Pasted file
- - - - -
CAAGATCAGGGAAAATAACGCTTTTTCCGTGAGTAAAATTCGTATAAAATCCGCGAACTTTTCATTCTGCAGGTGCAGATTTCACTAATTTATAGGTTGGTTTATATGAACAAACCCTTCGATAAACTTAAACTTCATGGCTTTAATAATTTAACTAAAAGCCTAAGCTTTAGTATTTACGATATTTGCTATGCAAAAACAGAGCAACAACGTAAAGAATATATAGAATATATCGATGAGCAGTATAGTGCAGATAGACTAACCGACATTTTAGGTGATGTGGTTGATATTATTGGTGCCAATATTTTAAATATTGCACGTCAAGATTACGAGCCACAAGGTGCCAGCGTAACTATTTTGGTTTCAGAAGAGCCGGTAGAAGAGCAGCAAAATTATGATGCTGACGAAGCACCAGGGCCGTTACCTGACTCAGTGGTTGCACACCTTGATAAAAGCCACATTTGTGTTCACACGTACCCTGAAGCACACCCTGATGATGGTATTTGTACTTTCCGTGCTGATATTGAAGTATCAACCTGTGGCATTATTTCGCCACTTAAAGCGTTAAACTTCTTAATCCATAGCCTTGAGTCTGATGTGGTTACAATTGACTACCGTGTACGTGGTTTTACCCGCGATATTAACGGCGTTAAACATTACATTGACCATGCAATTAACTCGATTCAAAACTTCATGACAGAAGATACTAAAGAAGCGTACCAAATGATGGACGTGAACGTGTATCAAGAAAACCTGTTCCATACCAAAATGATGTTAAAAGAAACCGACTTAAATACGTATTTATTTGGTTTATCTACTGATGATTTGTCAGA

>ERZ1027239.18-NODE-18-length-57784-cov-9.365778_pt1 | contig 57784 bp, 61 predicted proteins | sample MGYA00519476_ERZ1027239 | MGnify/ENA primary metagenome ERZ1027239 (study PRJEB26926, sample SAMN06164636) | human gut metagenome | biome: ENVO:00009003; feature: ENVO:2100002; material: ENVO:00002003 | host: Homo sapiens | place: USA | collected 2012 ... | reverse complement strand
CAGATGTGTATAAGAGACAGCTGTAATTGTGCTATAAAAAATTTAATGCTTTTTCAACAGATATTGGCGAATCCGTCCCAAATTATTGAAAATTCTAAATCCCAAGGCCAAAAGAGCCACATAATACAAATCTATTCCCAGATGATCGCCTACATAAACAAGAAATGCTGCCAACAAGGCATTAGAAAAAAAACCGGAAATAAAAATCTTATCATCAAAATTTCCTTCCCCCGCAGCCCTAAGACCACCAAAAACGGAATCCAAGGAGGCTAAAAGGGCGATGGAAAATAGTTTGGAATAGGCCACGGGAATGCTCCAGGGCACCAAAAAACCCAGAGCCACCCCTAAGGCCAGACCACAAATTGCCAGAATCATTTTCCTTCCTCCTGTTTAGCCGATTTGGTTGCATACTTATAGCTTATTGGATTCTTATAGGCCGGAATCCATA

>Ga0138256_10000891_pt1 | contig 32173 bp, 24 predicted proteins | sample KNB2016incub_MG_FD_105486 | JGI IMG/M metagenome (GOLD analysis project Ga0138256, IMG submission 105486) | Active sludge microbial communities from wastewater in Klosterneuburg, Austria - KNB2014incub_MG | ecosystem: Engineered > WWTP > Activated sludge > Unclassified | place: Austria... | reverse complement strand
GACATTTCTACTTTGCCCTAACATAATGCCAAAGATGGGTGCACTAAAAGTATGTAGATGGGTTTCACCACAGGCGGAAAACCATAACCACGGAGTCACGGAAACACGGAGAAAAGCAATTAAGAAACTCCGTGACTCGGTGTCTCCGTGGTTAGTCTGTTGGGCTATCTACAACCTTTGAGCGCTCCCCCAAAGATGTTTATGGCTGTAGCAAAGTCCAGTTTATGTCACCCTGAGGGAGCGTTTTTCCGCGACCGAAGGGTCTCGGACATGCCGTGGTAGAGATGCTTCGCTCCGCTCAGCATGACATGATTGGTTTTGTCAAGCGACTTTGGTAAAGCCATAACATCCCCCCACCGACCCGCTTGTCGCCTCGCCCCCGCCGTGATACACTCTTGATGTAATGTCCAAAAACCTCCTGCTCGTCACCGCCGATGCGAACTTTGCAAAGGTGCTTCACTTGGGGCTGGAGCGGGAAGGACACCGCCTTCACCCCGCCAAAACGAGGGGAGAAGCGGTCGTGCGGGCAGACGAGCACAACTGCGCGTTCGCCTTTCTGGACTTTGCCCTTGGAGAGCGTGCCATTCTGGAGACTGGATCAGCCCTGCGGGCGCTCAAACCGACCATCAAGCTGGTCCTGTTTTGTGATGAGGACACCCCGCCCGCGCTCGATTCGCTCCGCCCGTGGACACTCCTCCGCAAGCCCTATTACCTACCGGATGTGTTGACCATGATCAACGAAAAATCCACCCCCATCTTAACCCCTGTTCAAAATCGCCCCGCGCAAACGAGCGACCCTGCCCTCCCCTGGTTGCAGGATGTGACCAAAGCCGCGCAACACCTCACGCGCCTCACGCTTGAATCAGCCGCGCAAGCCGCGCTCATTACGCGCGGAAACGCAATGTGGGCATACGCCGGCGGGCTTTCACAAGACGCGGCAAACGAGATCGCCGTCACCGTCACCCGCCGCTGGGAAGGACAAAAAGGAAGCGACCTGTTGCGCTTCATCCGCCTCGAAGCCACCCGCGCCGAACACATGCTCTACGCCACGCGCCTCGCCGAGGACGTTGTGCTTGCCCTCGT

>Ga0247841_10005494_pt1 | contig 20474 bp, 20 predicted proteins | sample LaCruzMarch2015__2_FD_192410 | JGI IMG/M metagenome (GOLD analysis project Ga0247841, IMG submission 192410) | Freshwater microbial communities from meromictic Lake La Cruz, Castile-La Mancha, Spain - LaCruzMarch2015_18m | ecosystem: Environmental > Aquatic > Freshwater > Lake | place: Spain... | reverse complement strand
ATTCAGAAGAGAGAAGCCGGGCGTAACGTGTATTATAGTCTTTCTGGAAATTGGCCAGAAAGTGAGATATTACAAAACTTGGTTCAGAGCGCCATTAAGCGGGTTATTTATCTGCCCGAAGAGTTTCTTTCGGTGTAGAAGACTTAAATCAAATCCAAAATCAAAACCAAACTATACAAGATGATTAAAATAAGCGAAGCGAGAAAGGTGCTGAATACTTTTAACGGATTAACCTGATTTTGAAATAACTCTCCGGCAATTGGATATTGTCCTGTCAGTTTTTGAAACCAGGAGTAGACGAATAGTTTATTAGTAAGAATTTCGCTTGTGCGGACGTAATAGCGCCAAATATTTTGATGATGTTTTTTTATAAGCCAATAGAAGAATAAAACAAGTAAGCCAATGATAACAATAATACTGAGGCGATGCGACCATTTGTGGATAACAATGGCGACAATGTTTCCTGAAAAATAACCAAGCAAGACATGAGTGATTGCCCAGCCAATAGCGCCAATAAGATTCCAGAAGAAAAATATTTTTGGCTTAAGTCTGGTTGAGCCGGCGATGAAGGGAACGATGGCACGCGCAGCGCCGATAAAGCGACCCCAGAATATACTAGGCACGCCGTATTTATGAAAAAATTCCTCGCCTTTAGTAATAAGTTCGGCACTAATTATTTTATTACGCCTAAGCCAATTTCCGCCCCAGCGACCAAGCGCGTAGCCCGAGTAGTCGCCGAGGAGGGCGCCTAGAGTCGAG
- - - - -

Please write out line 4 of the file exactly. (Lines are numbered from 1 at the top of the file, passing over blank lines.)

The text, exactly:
>Ga0138256_10000891_pt1 | contig 32173 bp, 24 predicted proteins | sample KNB2016incub_MG_FD_105486 | JGI IMG/M metagenome (GOLD analysis project Ga0138256, IMG submission 105486) | Active sludge microbial communities from wastewater in Klosterneuburg, Austria - KNB2014incub_MG | ecosystem: Engineered > WWTP > Activated sludge > Unclassified | place: Austria... | reverse complement strand